Of course she got the first hug. She deserved it.  And though this 30 year old SGT would probably never admit it, he wanted to hug her too, like nobody's business.

We all had our hugs, and squeezes and pictures with our soldier.




Chris was exhausted. He had been in like 5 countries and 2 states, in one day!
We decided to just head back to our hotel room, all together, and we just laughed and talked and caught up.  It was a really special time, and I may or may not have been the only sensitive sap to cry!
We watched a local TV news report  my friend posted to my Facebook page, that you can see three short glimpses of us in!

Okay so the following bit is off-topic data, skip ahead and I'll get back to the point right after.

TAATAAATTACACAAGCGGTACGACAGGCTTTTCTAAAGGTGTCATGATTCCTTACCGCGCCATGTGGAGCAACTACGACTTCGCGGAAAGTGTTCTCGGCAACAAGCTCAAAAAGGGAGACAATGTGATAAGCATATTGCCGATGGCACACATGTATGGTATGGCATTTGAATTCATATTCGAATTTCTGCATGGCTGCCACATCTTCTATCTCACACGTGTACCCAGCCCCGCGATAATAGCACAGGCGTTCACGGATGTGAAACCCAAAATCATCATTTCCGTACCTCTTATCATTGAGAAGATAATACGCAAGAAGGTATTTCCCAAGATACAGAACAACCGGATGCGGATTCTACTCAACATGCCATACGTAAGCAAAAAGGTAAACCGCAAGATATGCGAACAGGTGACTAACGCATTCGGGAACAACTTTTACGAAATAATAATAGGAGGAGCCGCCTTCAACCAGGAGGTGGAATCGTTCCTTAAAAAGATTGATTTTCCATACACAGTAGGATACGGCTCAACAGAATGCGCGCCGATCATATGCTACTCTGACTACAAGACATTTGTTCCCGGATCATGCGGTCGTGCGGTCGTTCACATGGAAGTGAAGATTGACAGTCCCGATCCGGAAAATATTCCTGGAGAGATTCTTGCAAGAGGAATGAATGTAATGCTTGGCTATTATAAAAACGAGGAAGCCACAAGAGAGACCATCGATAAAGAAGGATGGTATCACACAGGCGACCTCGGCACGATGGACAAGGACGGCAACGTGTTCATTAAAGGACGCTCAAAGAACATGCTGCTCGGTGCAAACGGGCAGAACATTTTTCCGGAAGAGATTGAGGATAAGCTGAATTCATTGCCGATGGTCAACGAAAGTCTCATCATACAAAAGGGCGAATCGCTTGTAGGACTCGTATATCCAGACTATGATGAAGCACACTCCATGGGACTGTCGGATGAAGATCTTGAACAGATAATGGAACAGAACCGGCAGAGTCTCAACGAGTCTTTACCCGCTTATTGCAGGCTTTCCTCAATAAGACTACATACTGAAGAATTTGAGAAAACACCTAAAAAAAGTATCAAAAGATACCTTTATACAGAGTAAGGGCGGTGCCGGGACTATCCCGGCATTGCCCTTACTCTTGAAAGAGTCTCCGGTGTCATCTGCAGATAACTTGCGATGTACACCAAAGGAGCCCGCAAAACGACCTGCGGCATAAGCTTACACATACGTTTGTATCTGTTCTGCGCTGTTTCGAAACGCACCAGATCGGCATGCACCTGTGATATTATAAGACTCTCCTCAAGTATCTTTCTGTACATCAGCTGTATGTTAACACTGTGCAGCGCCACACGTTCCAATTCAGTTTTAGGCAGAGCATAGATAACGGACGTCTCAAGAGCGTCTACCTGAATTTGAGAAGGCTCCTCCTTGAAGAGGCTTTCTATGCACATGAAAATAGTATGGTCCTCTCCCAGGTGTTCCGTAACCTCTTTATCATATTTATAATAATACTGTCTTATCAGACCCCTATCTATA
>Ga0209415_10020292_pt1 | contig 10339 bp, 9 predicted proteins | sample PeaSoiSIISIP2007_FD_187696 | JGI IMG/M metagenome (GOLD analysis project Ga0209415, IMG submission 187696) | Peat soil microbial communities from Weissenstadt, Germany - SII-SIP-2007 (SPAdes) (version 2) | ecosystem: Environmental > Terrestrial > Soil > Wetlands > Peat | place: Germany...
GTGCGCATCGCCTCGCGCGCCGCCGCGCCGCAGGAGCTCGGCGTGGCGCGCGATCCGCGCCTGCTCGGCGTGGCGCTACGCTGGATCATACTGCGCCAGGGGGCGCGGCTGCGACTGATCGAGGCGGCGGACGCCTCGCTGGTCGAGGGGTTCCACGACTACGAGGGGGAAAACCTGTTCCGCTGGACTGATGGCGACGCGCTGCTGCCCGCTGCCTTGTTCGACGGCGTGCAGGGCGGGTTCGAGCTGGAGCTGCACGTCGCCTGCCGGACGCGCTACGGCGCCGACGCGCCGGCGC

Then, we settled in, all 5 of us in 3 beds for a short night of sleep.  Then, as early as we could in the morning, we took some more pictures of our soldier home on American soil, and started the long trek back to Virginia/North Carolina.


Chris will be "home" in Virginia in a few more months.  And you better believe, we will be putting that "Welcome Home Chris" banner to use one more time!

Let me tell you a couple more things.  Chris didn't even want us to take any pictures and post them on Facebook or where ever because he is the first of his guys to come home, and he's not really ready to celebrate until they are ALL home.  So, know that all of this is from ME, not from him, okay?  We are still praying for each and every one of the members of the 3rd Platoon, as they wrap up their missions in Afghanistan and all come home in waves.  They should all be back to Ft. Drum by the middle of March.